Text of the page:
The Complete Guide to Teaching Kids About Money

One more reason to file your FAFSA! Did you know that students who qualify for Pell grants can receive additional funding to cover the full cost of college? There is no need to fill out additional applications, just apply for admission and submit your FAFSA to qualify! Don’t wait – deadlines apply; and when the funds are used, you are out of luck.


Access Utah Promise Scholarship Program – The state of Utah provides assistance to qualifying students with financial need to cover up to full tuition at any Utah college. Eligibility requirements include: high school diploma, not previously earned an associate degree, Utah resident, demonstrate financial need, accept all other grants, tuition and/or fee waivers, and scholarships offered to intended institution, and maintain good academic standing in college. This is a Last Dollar scholarship, covering all remaining fees after all other waivers/scholarships/grants are used. See here for complete details. Students must file FAFSA for eligibility. Talk to your college financial aid office for more information.

Higher Education Success Stipend Program (HESSP) – State of Utah Grant and Work Study program for students who have financial need. This can be used at any Utah college. Eligibility includes: students must file FAFSA and be eligible for grants or work study assistance, be a Utah resident, be admitted to college and attend at least half-time, and maintain satisfactory academic progress. See here for complete details and talk to your college financial aid office for eligibility.

HERE ARE A FEW COLLEGE SCHOLARSHIPS FOR STUDENTS WHO QUALIFY FOR GRANTS THROUGH FAFSA. ASK YOUR COLLEGE ABOUT OTHER OPTIONS. Be aware of early deadlines. Application for these scholarships are in conjunction with admission application and FAFSA completion.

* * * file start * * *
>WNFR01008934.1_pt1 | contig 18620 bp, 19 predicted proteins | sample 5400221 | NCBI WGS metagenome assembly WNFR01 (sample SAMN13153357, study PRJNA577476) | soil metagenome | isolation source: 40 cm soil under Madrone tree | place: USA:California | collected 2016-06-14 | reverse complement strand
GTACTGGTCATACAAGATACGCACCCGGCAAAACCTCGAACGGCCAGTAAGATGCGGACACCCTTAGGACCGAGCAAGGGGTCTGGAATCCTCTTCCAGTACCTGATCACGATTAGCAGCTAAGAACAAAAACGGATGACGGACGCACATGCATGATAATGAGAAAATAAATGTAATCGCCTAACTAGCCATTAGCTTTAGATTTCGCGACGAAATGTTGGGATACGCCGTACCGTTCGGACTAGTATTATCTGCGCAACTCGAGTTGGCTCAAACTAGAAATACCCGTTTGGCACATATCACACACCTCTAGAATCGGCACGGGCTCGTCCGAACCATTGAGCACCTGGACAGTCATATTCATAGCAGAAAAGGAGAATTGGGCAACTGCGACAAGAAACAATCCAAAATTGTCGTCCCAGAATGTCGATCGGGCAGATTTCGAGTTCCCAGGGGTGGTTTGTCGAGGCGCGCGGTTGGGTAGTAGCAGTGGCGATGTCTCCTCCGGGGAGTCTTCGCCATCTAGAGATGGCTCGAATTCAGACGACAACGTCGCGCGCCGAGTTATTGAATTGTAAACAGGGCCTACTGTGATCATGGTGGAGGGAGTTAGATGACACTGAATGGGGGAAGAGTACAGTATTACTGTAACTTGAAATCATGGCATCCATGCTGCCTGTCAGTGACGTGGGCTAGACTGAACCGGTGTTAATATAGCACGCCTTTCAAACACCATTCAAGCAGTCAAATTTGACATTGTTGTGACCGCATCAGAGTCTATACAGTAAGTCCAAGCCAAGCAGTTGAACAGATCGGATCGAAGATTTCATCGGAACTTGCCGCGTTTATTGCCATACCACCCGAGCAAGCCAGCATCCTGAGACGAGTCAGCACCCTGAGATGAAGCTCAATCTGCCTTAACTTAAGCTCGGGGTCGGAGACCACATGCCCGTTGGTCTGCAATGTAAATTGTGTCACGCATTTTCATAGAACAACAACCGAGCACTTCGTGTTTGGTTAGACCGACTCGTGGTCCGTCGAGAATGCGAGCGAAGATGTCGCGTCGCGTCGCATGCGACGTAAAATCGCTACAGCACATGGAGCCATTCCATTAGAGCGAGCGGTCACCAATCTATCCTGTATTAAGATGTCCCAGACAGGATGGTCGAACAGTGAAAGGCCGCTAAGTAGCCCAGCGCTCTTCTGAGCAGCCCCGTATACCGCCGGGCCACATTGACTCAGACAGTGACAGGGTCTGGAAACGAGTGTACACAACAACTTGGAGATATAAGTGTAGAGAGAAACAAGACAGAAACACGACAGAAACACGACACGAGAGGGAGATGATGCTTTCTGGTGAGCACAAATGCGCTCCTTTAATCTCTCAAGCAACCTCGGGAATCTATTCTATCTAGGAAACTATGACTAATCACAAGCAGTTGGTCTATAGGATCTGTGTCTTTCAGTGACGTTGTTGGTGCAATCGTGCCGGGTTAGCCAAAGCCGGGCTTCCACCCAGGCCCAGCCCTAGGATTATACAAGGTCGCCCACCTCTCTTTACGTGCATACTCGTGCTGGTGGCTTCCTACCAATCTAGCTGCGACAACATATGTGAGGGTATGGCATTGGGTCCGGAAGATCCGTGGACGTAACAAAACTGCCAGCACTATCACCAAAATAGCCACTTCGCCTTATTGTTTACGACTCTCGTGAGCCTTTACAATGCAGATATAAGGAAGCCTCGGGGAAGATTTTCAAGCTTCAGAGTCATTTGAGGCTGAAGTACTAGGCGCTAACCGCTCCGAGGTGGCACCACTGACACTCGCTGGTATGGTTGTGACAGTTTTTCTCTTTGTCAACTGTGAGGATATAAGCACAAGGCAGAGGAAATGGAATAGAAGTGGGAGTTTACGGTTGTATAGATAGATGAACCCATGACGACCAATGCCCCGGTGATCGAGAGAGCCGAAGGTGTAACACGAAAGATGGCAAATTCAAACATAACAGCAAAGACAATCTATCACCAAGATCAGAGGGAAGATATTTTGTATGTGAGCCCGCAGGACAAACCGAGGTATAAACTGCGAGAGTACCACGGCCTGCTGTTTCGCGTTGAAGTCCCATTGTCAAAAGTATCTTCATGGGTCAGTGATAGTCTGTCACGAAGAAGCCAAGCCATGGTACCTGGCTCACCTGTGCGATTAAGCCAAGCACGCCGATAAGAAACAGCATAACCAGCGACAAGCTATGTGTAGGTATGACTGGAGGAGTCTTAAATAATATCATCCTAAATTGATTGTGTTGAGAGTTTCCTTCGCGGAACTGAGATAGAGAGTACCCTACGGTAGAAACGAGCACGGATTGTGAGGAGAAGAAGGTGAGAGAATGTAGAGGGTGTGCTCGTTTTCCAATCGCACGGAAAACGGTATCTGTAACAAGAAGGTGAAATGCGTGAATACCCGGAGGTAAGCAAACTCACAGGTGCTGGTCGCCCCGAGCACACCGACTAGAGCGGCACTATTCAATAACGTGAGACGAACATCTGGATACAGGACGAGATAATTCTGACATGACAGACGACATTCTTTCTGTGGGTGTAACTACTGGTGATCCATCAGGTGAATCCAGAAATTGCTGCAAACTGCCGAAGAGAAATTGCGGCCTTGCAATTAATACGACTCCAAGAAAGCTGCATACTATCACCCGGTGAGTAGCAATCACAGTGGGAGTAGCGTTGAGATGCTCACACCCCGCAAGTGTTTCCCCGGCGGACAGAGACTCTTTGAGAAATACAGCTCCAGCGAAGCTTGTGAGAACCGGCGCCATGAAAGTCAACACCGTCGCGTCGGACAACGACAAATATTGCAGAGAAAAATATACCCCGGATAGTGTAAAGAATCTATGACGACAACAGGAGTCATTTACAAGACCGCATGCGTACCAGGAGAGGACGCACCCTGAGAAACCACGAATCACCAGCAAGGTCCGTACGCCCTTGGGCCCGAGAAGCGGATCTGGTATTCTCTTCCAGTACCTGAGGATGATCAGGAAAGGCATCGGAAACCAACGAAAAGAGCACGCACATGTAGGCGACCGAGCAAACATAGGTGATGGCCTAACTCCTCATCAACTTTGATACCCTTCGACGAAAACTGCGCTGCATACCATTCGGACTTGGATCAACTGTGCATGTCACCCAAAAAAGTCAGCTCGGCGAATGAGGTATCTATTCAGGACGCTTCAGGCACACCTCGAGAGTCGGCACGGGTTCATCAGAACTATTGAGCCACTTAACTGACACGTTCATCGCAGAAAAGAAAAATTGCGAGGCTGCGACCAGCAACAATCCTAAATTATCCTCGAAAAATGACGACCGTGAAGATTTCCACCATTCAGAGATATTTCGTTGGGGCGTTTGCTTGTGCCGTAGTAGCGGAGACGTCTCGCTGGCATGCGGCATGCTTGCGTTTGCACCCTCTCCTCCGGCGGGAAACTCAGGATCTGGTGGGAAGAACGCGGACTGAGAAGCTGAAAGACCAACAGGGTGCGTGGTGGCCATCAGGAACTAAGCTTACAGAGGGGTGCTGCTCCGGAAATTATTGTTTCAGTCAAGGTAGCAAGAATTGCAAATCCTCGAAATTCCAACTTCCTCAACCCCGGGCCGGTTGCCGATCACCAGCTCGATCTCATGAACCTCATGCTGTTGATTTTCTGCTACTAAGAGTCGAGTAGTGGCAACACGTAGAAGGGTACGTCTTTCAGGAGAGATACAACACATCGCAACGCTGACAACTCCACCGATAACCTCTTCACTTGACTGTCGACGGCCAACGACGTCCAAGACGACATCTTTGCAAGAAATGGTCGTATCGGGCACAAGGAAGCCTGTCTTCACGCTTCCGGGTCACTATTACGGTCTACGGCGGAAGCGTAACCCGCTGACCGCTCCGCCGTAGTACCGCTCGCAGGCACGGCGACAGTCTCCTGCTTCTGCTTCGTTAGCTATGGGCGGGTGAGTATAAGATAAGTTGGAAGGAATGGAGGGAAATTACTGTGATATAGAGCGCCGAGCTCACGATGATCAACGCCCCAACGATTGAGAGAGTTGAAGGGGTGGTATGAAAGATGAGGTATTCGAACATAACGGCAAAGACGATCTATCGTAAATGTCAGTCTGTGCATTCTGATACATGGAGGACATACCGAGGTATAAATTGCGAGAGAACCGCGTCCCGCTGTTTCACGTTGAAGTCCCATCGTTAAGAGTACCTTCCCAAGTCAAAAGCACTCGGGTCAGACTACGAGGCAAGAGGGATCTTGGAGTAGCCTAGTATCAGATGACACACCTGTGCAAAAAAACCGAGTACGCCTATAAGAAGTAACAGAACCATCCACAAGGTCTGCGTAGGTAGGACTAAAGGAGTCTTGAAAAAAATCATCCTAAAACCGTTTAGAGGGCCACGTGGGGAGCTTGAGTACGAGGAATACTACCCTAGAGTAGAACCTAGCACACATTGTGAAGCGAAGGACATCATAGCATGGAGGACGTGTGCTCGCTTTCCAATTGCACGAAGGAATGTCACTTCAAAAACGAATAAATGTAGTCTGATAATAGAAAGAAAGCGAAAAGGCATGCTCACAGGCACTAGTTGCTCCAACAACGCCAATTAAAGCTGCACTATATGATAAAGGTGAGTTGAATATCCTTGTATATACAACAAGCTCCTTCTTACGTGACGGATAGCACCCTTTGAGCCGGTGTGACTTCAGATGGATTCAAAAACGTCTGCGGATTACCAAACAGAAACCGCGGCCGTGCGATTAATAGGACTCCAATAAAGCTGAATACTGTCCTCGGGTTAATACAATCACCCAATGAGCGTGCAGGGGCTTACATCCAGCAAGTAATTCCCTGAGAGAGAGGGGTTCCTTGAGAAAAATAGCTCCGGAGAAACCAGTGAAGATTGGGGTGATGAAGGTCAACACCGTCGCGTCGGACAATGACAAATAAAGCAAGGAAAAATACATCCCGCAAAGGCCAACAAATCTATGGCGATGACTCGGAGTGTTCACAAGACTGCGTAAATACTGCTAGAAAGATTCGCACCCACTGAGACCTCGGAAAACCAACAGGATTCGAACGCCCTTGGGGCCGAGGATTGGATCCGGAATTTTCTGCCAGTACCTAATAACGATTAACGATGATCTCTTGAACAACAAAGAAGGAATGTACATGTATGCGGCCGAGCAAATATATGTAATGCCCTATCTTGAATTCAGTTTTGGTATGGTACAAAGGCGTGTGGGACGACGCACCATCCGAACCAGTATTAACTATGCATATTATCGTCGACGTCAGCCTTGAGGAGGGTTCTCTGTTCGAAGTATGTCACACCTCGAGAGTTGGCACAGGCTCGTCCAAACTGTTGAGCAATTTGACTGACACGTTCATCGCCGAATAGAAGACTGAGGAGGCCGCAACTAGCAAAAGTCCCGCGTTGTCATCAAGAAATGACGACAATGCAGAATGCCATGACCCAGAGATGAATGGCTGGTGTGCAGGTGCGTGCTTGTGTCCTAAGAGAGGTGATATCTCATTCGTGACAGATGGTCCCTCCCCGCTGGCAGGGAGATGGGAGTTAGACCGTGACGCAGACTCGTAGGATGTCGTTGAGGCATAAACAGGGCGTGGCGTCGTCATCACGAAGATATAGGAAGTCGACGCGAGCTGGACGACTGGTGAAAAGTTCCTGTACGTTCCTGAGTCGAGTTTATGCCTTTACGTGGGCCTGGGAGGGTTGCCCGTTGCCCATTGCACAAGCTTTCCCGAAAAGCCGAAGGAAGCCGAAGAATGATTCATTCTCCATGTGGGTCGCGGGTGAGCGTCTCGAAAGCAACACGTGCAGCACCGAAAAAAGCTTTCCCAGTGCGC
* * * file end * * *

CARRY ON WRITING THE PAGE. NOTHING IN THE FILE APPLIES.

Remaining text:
Need to understand Financial Aid terms better? Student Finance Glossary

Offering loans and scholarships, and advice on how to save money while going to college in Utah: College Affordability Guide

Quest Bridge is a nationally recognized program that connects high-achieving, low-income students to full four-year scholarships from 42 of the nation’s best colleges, including Amherst, Duke, MIT, Stanford, and Yale.  If you excel academically and typically earn A’s in the most challenging courses available and come from a household earning less than $65,000 annually (family of four with limited assets), or qualify for free or reduced lunch, visit for information.

Do you know about the Western Undergraduate Exchange (WUE)? It is a program that partners with western states in helping students attend colleges out-of-state for reduced tuition fees. Eligible states include: Alaska, Arizona, Colorado, Guam, Hawaii, Idaho, Montana, Nevada, New Mexico, North Dakota, Oregon, South Dakota, The Commonwealth of Northern Marina Islands, Utah, Washington, and Wyoming. To find out if you are eligible for the WUE or to apply, contact your intended college’s financial aid office.

If you would like to add information to our website or scholarship database, or would like to report an error, please contact


CHHS Parents/Students: Scholarship information is provided as a service to help as you move from Copper Hills to post-secondary options. It is the responsibility of parents/students to understand scholarship due dates, any applicable fees for scholarship providers, early enrollment deadlines for universities and other items related to scholarship applications.